Found 964 Documents across 97 Pages (0.006 seconds)
  1. Evolutionary history of hunter-gatherer marriage practicesWalker, Robert S. - PLoS ONE, 2011 - 1 Hypotheses

    This study attempts to reconstruct ancestral marriage practices using hunter-gathers' phylogenies based on mitochondrial DNA sequences. Data suggest that arranged marriages and brideprice/bridewealth likely go back at least to the first modern human migrations out of Africa and that early ancestral human societies probably had low levels of polygyny.

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  2. Greater wealth inequality, less polygyny: rethinking the polygyny threshold modelRoss, Cody T. - Journal of The Royal Society Interface, 2018 - 3 Hypotheses

    In this article, the authors reconsider the polygyny threshold model in order to account for the "polygyny paradox." This paradox, as the authors define it, is the trend away from polygyny as societies adopt stratified agricultural economies. This is despite an increase in both the importance of material wealth and greater leaves of wealth inequality both of which would otherwise suggest increased polygyny. The authors develop a new model that does account for this paradox.

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  3. Cross-cultural patterns of marriage and inheritance: a phylogenetic approachCowlishaw, Guy - Ethnology and Sociobiology, 1994 - 1 Hypotheses

    This study presents a phylogenetic approach to the work of Hartung (1982) on the relationship between inheritance and marriage patterns. Results indicate that polygyny is associated with male-biased inheritance.

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  4. Explaining monogamy and polygyny among foragers and horticulturalistsHooper, Paul L. - , 2006 - 5 Hypotheses

    This article tests several hypotheses related to the presence or absence of polygyny. Results suggest a negative relationship between polygyny and male provisioning, and positive relationships between polygyny and warfare, interpersonal aggression, and pathogen stress.

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  5. The function of male initiation ceremonies: a cross-cultural test of an alternative hypothesisYoung, Frank W. - American Journal of Sociology, 1962 - 3 Hypotheses

    This study investigates theories of male initiation ceremonies. The author examines a hypothesis related to child-rearing variables (sleeping arrangements and post-partum taboo) and rejects it based on empirical analysis. An alternative hypothesis related to male solidarity is offered.

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  6. Bride theft and raiding for wives in cross-cultural perspectiveAyres, Barbara - Anthropological Quarterly, 1974 - 12 Hypotheses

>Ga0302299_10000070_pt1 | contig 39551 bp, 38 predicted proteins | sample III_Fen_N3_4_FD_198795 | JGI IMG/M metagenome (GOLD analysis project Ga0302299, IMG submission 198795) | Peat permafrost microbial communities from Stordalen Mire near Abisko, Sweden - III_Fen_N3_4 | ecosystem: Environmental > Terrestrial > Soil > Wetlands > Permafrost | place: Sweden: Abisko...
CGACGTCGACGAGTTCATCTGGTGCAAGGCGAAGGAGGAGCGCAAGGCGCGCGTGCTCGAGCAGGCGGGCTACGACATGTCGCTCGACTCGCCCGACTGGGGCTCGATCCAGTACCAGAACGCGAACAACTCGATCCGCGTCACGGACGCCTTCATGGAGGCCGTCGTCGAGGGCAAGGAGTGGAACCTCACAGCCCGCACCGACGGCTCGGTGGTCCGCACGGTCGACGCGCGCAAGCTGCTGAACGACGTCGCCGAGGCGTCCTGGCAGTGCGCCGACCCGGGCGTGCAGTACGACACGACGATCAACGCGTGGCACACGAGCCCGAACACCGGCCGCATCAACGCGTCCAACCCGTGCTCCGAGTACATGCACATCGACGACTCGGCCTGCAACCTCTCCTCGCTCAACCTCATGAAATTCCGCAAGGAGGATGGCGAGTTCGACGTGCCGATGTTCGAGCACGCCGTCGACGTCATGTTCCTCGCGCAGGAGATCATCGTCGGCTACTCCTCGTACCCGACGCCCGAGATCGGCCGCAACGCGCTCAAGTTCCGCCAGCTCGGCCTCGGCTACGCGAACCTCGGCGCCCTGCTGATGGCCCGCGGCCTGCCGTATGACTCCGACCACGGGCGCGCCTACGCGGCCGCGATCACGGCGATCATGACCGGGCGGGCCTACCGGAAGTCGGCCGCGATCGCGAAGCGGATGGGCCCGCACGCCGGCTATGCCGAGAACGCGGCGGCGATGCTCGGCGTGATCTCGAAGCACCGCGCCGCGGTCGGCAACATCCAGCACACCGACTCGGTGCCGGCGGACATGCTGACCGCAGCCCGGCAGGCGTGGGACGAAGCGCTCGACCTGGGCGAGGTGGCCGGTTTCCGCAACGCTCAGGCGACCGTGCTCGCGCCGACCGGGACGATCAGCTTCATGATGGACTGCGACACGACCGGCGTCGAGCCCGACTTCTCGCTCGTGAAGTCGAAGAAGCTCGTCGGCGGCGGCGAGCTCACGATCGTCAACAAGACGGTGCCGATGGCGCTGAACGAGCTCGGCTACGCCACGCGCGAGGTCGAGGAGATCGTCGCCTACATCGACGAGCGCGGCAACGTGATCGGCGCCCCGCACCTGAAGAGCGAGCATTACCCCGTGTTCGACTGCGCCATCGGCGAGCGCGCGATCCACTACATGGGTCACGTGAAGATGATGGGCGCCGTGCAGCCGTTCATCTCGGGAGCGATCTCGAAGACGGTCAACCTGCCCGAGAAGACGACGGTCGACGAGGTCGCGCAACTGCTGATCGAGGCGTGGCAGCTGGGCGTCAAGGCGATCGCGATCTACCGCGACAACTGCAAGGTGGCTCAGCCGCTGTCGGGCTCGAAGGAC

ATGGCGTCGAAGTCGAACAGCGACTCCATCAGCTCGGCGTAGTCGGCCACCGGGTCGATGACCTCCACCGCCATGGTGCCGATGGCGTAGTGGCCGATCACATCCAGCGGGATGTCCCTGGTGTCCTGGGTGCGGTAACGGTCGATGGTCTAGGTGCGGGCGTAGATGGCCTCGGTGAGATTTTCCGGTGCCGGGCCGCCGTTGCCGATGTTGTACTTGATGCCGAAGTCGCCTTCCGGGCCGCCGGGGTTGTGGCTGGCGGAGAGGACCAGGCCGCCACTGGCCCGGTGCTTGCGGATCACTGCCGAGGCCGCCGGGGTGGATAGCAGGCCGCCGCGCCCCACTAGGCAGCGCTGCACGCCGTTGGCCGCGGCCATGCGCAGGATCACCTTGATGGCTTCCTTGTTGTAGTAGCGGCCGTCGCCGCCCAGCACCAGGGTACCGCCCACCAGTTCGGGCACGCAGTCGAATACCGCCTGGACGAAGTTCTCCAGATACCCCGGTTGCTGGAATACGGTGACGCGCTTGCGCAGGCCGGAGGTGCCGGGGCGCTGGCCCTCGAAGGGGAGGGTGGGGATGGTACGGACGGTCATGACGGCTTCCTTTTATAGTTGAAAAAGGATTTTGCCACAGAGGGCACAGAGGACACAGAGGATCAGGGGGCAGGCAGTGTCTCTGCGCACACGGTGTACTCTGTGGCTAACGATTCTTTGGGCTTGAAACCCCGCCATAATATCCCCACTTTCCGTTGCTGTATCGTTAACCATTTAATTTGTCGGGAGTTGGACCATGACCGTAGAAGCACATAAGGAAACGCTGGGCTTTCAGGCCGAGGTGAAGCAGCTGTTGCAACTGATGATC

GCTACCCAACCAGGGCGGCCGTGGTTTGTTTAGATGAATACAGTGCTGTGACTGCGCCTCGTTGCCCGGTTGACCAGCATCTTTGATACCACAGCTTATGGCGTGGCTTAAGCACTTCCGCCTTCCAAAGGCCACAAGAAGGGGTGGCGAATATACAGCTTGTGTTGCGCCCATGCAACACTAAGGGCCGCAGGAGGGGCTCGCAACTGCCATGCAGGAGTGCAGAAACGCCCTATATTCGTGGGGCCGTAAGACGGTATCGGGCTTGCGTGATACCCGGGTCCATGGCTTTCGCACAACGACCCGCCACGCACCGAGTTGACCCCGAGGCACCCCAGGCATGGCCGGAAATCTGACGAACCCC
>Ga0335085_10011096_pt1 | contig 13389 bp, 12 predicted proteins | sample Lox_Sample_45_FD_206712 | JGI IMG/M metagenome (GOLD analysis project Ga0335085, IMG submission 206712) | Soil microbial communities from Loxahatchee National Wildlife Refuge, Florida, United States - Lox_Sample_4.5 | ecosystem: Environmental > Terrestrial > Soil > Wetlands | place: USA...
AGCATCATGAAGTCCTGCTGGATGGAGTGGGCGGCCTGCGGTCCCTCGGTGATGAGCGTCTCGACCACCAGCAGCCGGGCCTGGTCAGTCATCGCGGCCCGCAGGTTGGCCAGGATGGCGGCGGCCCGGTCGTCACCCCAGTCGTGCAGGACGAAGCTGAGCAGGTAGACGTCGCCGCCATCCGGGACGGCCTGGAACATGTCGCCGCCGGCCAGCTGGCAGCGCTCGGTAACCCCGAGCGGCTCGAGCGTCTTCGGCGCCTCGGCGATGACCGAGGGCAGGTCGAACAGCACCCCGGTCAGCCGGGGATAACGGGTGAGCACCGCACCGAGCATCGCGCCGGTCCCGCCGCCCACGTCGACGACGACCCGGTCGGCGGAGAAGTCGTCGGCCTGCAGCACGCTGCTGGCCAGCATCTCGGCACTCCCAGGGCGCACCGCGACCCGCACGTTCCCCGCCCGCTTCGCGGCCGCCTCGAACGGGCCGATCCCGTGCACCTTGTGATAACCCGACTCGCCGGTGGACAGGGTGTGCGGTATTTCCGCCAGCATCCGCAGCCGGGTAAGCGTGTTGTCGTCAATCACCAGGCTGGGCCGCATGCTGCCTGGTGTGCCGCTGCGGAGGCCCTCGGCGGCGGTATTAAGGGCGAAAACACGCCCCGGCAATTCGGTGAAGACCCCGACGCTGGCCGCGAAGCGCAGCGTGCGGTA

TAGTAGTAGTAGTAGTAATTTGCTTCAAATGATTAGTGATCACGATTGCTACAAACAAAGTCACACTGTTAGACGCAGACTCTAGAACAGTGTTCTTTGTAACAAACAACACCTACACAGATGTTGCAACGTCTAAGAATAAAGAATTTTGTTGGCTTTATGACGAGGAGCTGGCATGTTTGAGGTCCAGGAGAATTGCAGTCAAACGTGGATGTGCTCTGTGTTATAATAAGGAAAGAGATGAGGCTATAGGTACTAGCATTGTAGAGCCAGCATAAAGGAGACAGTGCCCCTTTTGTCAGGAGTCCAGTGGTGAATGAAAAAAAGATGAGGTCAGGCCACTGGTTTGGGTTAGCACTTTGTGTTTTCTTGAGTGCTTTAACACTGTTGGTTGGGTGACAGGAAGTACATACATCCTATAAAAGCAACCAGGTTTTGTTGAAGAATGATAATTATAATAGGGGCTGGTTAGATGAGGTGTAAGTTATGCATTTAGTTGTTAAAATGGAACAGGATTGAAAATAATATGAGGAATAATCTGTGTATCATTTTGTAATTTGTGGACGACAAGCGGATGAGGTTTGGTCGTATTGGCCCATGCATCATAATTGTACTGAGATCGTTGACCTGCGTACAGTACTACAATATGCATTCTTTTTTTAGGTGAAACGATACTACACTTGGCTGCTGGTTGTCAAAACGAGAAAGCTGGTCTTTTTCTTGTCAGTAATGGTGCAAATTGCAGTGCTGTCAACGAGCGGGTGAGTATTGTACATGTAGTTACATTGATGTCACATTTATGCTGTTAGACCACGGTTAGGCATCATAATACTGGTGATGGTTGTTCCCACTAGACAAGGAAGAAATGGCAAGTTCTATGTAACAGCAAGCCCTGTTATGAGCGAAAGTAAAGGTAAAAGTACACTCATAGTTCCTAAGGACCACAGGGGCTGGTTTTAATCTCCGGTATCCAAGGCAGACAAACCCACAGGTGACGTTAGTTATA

This article seeks to examine the distribution and frequency of bride-theft. Tylor's (1889) findings between various forms of marriage by capture and certain other social instituions are confirmed.

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  7. Alternative predictors of polygynyEmber, Melvin - Cross-Cultural Research, 1984 - 4 Hypotheses

    "This paper describes how the "sex-ratio" explanation of polygyny compares with some alternative, supposedly causal explanations. The results suggest that polygyny is best predicted by two statistically independent factors--high male mortality in warfare…and delayed age of marriage for men."

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  8. Wealth concentration associated with frequent violent crime in diverse communitiesBarry III, Herbert - Social Evolution & History, 2007 - 4 Hypotheses

    This article tests the general hypothesis that frequency of violent crimes by individuals is related to high concentrations of wealth.

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  9. Effects of climate on certain cultural practicesWhiting, John W.M. - Explorations in Cultural Anthropology: Essays in Honor of George Peter Murdock, 1964 - 5 Hypotheses

    This study explores ecological reasons that might explain why boys are mostly circumcised in tropical regions, particularly in Africa and the insular Pacific. The author postulates a long causal chain linking: 1) tropical climate to the growing of root and fruit crops; 2) the need to keep babies on mother's milk for as long as possible where the adult diet is lacking in protein; 3) a long post-partum sex taboo as a way to space births; 4) the practice of polygyny (and associated mother-child sleeping) in the face of a long sex taboo; 5) patrilocal residence; and 6) male initiation ceremonies which are believed to result from the combination of mother-child sleeping, the long poast-partum sex taboo and patrilocal residence.

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  10. Effects of male power and status on polygyny, extramarital sex, and parental investmentRaj, Vrishica - The Human Voyage: Undergraduate Research in Biological Anthropology, 2018 - 2 Hypotheses

    The present research inquires into the effects, if any, that male status and power have on extramarital sex, parental investment, and polygyny. Using sexual selection theory, the hypothesis is that males in higher positions of power and status are more likely to engage in extramarital sexual activities and be in polygynous relationships was supported. There was no support for an association between male extramarital sex and parental investment.

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